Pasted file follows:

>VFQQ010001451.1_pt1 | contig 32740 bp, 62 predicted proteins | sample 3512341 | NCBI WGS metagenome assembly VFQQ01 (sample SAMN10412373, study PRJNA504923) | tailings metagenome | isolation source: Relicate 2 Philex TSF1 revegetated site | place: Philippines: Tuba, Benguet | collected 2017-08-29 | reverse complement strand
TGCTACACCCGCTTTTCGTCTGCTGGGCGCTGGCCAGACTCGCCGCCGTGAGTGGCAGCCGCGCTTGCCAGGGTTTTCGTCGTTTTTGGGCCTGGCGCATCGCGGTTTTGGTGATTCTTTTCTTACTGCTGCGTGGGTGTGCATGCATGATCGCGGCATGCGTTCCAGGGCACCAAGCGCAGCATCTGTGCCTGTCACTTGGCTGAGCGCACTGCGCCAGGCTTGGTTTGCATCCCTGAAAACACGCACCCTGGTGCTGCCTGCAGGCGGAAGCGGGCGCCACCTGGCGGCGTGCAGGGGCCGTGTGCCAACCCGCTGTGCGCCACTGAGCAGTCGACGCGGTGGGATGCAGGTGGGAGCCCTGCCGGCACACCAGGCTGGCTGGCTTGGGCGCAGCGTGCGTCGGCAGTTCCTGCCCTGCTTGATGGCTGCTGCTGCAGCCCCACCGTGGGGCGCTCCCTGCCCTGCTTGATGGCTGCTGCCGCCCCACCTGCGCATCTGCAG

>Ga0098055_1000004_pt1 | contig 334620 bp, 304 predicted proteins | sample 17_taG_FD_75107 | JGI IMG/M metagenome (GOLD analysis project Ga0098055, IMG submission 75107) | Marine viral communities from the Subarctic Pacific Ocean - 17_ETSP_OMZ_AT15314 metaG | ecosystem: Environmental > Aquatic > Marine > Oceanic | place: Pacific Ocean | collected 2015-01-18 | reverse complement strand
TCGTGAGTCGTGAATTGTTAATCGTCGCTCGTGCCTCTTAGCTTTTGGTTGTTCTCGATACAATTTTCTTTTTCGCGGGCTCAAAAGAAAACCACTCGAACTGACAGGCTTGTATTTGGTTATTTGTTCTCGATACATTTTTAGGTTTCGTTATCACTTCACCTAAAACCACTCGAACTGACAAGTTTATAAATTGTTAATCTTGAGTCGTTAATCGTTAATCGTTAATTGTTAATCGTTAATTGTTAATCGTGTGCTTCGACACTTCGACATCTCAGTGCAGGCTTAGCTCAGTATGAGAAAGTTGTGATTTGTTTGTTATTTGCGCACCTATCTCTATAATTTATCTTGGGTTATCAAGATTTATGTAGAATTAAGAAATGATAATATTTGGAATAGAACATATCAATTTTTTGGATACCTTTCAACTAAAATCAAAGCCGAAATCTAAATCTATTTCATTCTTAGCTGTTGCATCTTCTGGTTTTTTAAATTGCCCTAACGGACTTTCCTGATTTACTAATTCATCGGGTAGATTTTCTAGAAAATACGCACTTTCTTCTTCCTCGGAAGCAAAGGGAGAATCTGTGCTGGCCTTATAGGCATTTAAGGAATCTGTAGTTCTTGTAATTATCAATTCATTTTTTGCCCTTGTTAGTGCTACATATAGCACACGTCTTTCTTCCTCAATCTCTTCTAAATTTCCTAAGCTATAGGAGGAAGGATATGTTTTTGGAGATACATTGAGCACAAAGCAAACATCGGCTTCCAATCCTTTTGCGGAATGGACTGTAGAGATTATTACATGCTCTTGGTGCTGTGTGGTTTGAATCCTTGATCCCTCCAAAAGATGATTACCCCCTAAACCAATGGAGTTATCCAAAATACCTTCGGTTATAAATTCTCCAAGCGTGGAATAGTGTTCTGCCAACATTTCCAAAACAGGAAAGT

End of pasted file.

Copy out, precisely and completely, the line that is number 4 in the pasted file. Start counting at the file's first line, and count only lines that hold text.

TCGTGAGTCGTGAATTGTTAATCGTCGCTCGTGCCTCTTAGCTTTTGGTTGTTCTCGATACAATTTTCTTTTTCGCGGGCTCAAAAGAAAACCACTCGAACTGACAGGCTTGTATTTGGTTATTTGTTCTCGATACATTTTTAGGTTTCGTTATCACTTCACCTAAAACCACTCGAACTGACAAGTTTATAAATTGTTAATCTTGAGTCGTTAATCGTTAATCGTTAATTGTTAATCGTTAATTGTTAATCGTGTGCTTCGACACTTCGACATCTCAGTGCAGGCTTAGCTCAGTATGAGAAAGTTGTGATTTGTTTGTTATTTGCGCACCTATCTCTATAATTTATCTTGGGTTATCAAGATTTATGTAGAATTAAGAAATGATAATATTTGGAATAGAACATATCAATTTTTTGGATACCTTTCAACTAAAATCAAAGCCGAAATCTAAATCTATTTCATTCTTAGCTGTTGCATCTTCTGGTTTTTTAAATTGCCCTAACGGACTTTCCTGATTTACTAATTCATCGGGTAGATTTTCTAGAAAATACGCACTTTCTTCTTCCTCGGAAGCAAAGGGAGAATCTGTGCTGGCCTTATAGGCATTTAAGGAATCTGTAGTTCTTGTAATTATCAATTCATTTTTTGCCCTTGTTAGTGCTACATATAGCACACGTCTTTCTTCCTCAATCTCTTCTAAATTTCCTAAGCTATAGGAGGAAGGATATGTTTTTGGAGATACATTGAGCACAAAGCAAACATCGGCTTCCAATCCTTTTGCGGAATGGACTGTAGAGATTATTACATGCTCTTGGTGCTGTGTGGTTTGAATCCTTGATCCCTCCAAAAGATGATTACCCCCTAAACCAATGGAGTTATCCAAAATACCTTCGGTTATAAATTCTCCAAGCGTGGAATAGTGTTCTGCCAACATTTCCAAAACAGGAAAGT